Civil War era map showing Pigeon Top Mountain in Albemarle County, Virginia, from the Library of Congress collection. Revolutionary War soldier William VIA and his wife, Mary (Craig) VIA are buried here at their homestead in graves marked only with fieldstones.
While the British 17th Light Dragoons were retreating on the Green River Road, at the Battle of Cowpens in South Carolina, 1781, the pursuing American horsemen led by Lieutenant Colonel William Washington who became engaged in a sword fight. Colonel Washington's sword broke and his life was saved by his young servant who arrived just in time to shot the attacking British officer.
"The Congress of the United States has caused this monument to be erected on the site of the Battle of Cowpens."
Cowpens National Battlefield commemorates a decisive battle that helped turn the tide of war in the Southern Campaign of the American Revolution. On this field on January 17, 1781, Daniel Morgan led his army of tough Continentals, militia, and cavalry to a brilliant victory over Banastre Tarleton's force of British regulars. The battle at the "Cow Pens," one of only a few successful double envelopments in history, is recognized by historians as one of the most important of the American Revolution. (National Park Service, Cowpens)
The Battle of Guilford Courthouse was fought at the small North Carolina backcounty hamlet on Thursday, March 15, 1781. American Major General Nathanael Greene was defending the ground at Guilford Courthouse with an army of almost 4,500 American militia and Continentals. He was defeated by a much smaller British army of about 1,900 veteran regulars and German allies commanded by Lord Charles Cornwallis. After 2 1/2 hours of intense and often brutal fighting, Cornwallis forced his opponent to withdraw from the field. Greene's retreat preserved the strength of his army, but Cornwallis's frail victory was won at the cost of over 25% of his army. Guilford Courthouse proved to be the highwater mark of British military operations in the Revolutionary War. Weakened in his campaign against Greene, Cornwallis abandoned the Carolinas hoping for success in Virginia. At Yorktown, seven months after his victory at Guilford Courthouse, Lord Cornwallis would surrender to the combined American and French forces under General George Washington.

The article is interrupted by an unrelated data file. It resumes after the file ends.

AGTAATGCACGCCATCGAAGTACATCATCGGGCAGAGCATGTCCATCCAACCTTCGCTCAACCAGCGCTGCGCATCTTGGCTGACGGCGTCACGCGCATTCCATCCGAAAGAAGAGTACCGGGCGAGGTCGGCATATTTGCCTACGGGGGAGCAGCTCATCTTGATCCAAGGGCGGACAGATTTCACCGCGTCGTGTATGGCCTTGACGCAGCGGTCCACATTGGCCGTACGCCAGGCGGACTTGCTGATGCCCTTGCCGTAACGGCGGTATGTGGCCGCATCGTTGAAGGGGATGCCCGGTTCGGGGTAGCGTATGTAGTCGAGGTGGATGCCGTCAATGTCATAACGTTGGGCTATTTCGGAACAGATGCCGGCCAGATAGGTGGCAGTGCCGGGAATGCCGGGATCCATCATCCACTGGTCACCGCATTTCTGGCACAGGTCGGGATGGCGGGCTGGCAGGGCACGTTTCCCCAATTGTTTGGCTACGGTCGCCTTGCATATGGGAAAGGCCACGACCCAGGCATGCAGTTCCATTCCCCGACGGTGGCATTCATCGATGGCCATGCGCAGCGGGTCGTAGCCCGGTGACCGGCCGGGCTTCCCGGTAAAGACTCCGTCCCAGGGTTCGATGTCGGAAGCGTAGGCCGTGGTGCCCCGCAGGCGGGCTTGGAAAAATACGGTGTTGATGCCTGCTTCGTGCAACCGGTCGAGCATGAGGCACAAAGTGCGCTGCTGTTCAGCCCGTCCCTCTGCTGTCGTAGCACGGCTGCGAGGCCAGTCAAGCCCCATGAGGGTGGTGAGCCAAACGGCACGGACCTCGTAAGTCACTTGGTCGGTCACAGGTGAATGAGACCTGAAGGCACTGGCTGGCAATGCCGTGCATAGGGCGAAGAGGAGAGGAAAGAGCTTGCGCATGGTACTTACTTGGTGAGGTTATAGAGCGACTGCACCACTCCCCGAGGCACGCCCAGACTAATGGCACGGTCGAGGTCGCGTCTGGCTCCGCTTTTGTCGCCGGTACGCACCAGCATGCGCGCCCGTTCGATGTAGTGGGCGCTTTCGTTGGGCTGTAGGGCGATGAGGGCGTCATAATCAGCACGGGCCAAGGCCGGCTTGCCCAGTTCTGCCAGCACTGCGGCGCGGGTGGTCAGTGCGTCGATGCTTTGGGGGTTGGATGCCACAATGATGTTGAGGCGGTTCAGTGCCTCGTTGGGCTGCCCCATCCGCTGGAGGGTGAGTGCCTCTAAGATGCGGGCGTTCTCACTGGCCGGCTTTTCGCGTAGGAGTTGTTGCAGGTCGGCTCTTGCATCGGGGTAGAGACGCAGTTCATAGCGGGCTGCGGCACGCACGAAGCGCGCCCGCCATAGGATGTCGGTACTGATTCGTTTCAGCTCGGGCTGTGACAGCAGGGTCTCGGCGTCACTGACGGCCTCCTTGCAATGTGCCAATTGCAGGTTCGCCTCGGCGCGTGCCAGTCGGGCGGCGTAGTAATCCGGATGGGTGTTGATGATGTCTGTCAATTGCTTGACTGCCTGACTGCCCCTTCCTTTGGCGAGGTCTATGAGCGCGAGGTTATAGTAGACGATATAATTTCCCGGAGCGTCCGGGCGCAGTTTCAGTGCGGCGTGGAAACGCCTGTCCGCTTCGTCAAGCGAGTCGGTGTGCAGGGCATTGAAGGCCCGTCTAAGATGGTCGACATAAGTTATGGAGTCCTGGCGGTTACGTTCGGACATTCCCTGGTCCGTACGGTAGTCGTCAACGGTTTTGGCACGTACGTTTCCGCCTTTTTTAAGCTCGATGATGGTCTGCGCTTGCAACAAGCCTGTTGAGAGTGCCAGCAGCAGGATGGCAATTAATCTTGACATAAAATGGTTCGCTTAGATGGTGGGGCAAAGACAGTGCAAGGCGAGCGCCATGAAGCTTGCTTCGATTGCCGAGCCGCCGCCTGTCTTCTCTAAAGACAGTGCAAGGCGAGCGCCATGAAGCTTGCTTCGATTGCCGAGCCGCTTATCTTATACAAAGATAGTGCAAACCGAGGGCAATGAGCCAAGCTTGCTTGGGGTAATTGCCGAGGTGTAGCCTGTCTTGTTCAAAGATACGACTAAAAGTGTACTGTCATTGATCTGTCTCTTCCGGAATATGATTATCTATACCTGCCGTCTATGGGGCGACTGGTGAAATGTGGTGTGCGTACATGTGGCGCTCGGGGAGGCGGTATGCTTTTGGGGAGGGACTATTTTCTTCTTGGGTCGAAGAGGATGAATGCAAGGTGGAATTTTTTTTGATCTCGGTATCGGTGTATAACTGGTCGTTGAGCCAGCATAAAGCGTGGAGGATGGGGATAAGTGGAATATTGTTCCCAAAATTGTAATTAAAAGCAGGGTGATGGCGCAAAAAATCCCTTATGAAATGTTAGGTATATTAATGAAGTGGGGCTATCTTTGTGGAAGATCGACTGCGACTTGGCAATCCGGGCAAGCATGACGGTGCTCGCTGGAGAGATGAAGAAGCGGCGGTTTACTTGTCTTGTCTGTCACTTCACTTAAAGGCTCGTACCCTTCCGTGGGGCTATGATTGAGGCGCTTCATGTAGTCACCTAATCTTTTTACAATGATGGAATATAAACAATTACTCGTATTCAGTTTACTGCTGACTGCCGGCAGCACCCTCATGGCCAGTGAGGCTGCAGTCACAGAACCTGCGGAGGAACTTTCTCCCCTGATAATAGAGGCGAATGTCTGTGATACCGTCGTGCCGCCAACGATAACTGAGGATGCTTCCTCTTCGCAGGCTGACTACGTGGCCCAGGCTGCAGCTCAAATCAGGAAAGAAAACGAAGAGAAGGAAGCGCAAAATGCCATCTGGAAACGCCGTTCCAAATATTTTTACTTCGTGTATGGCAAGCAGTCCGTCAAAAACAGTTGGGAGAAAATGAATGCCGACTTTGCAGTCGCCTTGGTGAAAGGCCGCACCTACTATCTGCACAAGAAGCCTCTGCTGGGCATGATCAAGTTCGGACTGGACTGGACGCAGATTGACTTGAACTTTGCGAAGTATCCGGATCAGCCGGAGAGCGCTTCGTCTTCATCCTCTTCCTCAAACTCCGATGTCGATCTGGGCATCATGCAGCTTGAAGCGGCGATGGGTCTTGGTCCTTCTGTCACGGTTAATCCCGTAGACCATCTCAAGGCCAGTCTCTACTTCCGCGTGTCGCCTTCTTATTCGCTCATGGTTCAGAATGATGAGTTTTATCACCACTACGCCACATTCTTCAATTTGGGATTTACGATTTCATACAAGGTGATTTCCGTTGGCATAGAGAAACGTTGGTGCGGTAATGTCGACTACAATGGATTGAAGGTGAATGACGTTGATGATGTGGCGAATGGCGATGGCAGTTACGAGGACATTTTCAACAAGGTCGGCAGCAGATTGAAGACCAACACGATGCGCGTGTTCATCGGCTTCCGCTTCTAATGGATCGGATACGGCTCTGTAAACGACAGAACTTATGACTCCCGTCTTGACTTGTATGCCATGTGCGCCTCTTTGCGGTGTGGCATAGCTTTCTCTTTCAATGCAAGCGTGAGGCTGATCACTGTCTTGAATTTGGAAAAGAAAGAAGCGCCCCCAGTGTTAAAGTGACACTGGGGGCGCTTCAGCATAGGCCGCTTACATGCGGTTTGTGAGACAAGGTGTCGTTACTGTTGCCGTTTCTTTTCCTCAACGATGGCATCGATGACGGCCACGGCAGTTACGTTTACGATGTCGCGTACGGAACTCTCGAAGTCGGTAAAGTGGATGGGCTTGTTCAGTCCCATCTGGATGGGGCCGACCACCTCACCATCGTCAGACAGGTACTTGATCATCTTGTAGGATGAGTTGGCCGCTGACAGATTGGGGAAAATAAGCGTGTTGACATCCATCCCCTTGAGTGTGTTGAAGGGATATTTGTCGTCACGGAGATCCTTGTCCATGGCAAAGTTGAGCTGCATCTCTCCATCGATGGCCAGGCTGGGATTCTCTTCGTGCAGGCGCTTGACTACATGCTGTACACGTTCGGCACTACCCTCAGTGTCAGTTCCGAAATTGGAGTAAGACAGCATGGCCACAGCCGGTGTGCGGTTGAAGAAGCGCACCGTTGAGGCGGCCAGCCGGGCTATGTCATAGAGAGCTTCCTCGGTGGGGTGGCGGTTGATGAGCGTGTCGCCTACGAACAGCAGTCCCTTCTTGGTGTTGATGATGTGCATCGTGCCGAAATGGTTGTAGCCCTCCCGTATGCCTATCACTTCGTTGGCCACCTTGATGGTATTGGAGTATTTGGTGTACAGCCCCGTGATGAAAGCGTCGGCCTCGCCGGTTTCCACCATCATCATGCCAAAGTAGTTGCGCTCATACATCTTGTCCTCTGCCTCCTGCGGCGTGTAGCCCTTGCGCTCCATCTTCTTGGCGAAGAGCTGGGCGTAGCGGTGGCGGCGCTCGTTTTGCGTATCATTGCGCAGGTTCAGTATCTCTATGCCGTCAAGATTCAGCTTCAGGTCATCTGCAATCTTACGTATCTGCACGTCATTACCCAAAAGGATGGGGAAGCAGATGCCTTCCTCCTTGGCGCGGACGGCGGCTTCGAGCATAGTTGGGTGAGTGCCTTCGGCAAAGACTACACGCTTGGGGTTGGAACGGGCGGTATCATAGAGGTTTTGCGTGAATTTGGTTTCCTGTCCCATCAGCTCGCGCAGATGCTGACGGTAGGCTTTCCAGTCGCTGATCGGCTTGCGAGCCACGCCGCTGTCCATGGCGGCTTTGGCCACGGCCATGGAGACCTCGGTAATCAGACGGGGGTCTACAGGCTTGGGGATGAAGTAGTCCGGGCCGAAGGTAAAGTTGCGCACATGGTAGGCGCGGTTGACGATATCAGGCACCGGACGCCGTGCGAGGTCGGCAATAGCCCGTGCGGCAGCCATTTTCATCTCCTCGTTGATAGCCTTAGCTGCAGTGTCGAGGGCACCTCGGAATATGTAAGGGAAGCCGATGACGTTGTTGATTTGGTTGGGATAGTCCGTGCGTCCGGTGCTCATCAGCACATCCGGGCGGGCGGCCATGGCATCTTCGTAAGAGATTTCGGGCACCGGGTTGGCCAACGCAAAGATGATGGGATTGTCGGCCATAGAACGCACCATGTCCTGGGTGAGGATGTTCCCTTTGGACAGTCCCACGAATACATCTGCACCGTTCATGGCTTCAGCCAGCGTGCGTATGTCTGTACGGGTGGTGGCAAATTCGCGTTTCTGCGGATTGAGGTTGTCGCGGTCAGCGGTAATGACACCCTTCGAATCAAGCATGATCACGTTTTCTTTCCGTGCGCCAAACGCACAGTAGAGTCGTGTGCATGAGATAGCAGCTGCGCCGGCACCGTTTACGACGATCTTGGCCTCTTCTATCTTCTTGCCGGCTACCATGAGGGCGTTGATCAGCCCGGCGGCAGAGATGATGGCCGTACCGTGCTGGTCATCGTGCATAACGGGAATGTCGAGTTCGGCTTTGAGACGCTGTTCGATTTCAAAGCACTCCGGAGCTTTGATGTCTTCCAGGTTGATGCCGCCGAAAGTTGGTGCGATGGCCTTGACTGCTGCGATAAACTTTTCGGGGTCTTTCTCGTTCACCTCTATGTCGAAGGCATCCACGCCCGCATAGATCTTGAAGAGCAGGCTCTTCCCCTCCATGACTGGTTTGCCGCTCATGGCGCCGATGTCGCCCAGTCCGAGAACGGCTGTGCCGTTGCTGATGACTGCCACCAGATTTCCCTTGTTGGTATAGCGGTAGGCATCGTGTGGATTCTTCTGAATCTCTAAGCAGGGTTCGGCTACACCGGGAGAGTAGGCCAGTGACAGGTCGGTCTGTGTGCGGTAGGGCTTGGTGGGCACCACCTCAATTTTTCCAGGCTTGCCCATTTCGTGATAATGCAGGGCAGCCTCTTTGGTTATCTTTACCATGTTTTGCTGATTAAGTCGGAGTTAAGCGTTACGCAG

Guilford Courthouse, North Carolina.
“The Revolutionary Oak
This tree stood in the center of New Garden Burying Ground. Here the first skirmish of the Battle of Guildford Court House occurred 3D. Month 1781.
“Nearby are the cornerstones of the original Friends’ Meeting House, used as a hospital during the battle. The men who died were laid to rest under this oak.
“This tablet placed by Rachel Caldwell Chapter, N.S.D.A.R.”